The humanitarian situation in Gaza has deteriorated one year after a truce that ended fighting between Israel and the Hamas rulers of the Palestinian enclave, UN officials said Thursday.
"After 12 months the initial hopes for a significant improvement on the ground have not been realised," said James Rawley, the United Nations' humanitarian coordinator for the Palestinian territories.
"In fact I am sorry to report that situations for Gaza's 1.7 million people is worse than it was before the hostilities a year ago" between November 14 and 21, he said.
Speaking at a news conference marking the anniversary, Rawley said the fuel and energy crisis was a primary cause of the situation.
Robert Turner, head of the UN agency for Palestinian refugees, noted the impact of the demolition of smuggling tunnels under the border since Egypt's army ousted Islamist president Mohamed Morsi on July 3.
"The closures of the tunnels has led to a near total collapse of private sector constructions, as it compounded the constraints due to the pre-exiting ban on construction materials from Israel for the private sector," said the UNRWA chief.
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The two officials deplored Israel's decision to ban the import of building materials -- including to international agencies -- from October 13, following the discovery of a tunnel which Hamas fighters dug to use for attacks.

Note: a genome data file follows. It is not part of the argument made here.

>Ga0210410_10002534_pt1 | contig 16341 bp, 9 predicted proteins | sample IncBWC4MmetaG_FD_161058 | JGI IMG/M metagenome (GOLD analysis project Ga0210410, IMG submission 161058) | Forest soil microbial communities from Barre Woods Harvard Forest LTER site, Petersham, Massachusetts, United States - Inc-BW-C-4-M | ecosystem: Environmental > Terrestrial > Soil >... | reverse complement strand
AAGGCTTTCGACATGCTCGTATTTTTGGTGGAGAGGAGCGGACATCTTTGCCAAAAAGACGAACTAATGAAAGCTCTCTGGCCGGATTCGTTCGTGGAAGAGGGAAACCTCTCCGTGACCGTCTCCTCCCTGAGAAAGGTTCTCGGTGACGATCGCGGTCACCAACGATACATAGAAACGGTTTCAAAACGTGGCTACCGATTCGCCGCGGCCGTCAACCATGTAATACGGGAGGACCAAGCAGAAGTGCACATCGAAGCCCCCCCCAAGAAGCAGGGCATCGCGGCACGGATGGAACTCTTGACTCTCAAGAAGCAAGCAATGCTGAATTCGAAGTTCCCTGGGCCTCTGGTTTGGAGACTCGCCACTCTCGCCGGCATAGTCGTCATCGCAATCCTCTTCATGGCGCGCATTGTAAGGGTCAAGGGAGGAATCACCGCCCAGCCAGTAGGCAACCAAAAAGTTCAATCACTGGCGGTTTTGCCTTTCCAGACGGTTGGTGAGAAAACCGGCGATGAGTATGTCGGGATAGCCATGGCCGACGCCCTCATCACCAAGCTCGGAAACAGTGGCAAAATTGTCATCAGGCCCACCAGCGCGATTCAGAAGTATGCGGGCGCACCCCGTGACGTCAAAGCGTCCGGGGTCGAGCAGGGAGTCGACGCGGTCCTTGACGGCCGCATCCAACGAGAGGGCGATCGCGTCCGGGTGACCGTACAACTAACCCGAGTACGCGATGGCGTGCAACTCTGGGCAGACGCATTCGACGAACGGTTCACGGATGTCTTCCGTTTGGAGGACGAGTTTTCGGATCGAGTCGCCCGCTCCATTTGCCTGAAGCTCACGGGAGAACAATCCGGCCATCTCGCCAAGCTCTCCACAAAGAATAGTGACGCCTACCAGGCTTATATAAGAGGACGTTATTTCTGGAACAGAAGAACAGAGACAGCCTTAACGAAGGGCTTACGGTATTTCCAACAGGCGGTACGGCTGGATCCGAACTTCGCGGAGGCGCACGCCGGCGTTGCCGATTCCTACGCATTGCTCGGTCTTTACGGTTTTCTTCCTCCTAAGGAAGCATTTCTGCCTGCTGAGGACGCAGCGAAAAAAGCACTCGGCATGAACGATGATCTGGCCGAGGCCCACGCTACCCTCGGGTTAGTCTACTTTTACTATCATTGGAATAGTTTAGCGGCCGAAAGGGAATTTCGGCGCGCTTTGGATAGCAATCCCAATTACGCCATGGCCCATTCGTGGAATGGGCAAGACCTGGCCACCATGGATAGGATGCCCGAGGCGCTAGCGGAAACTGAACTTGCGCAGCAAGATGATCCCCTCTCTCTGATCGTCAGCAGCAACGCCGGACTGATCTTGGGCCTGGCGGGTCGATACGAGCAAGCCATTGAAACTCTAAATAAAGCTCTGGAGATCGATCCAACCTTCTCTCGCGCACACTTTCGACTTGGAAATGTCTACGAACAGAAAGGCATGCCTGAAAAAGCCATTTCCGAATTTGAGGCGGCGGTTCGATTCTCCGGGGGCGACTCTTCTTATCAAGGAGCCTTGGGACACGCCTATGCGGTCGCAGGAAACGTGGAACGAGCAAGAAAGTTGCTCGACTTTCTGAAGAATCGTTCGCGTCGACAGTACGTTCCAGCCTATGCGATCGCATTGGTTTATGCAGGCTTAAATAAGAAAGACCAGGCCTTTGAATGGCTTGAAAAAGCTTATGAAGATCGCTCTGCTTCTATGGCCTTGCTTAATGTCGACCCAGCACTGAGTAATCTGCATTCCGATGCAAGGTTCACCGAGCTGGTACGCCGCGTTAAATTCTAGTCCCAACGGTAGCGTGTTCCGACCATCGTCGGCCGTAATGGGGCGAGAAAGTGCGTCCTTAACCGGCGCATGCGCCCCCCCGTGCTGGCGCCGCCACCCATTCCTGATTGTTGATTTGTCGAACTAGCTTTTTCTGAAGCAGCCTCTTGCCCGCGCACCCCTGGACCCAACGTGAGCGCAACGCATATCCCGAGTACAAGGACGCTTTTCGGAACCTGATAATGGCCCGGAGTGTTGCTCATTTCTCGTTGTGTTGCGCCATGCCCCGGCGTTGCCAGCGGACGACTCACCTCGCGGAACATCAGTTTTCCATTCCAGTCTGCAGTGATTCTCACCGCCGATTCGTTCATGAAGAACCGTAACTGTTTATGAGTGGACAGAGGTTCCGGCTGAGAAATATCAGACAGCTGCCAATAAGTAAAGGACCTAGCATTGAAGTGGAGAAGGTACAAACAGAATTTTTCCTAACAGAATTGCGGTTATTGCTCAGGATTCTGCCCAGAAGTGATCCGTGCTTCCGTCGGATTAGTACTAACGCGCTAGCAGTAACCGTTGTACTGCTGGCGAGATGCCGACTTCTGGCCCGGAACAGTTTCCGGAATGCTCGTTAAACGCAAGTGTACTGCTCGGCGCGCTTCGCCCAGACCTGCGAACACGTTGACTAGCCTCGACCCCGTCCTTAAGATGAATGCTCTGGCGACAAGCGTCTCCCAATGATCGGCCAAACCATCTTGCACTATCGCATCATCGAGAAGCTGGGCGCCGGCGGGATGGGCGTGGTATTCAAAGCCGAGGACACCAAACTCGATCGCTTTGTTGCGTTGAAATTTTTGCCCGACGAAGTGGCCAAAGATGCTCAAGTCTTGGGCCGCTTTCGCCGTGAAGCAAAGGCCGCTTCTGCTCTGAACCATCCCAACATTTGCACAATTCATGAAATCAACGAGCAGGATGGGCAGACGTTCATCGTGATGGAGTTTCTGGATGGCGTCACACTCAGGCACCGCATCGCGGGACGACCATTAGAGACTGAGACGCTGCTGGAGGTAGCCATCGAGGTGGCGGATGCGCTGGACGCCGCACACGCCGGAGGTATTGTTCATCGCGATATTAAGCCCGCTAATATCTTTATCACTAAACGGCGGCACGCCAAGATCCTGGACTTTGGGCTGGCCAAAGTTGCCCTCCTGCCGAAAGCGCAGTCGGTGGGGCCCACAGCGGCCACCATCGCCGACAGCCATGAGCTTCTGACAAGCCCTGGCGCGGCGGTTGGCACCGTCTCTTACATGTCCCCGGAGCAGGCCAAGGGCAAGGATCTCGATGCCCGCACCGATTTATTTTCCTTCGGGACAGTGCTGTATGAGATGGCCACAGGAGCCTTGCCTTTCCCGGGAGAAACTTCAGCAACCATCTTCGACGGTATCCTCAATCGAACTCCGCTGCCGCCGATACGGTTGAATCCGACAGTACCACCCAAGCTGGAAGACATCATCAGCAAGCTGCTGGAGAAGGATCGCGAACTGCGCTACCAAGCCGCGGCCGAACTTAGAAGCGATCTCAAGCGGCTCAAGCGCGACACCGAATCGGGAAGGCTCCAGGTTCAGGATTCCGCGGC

Oxfam said Gazans were still "trapped under the Israeli blockade and largely cut off from the outside world" despite the ceasefire meant to allow the movement of people and goods in and out of the enclave.
"Exports allowed out of Gaza have dropped by half since 2012 and Palestinian fishermen and farmers continue to be prevented from accessing the most productive areas," the British charity said in a statement.
Israel first imposed its land, sea and air blockade on Gaza in 2006 after militants there seized an Israeli soldier.
It was further tightened in mid-2007 when the Islamist Hamas movement took control of Gaza.
Israel eased the blockade slightly following an international outcry after its botched raid on a Turkish Gaza-bound flotilla in 2010 to allow food and building materials for internationally funded projects.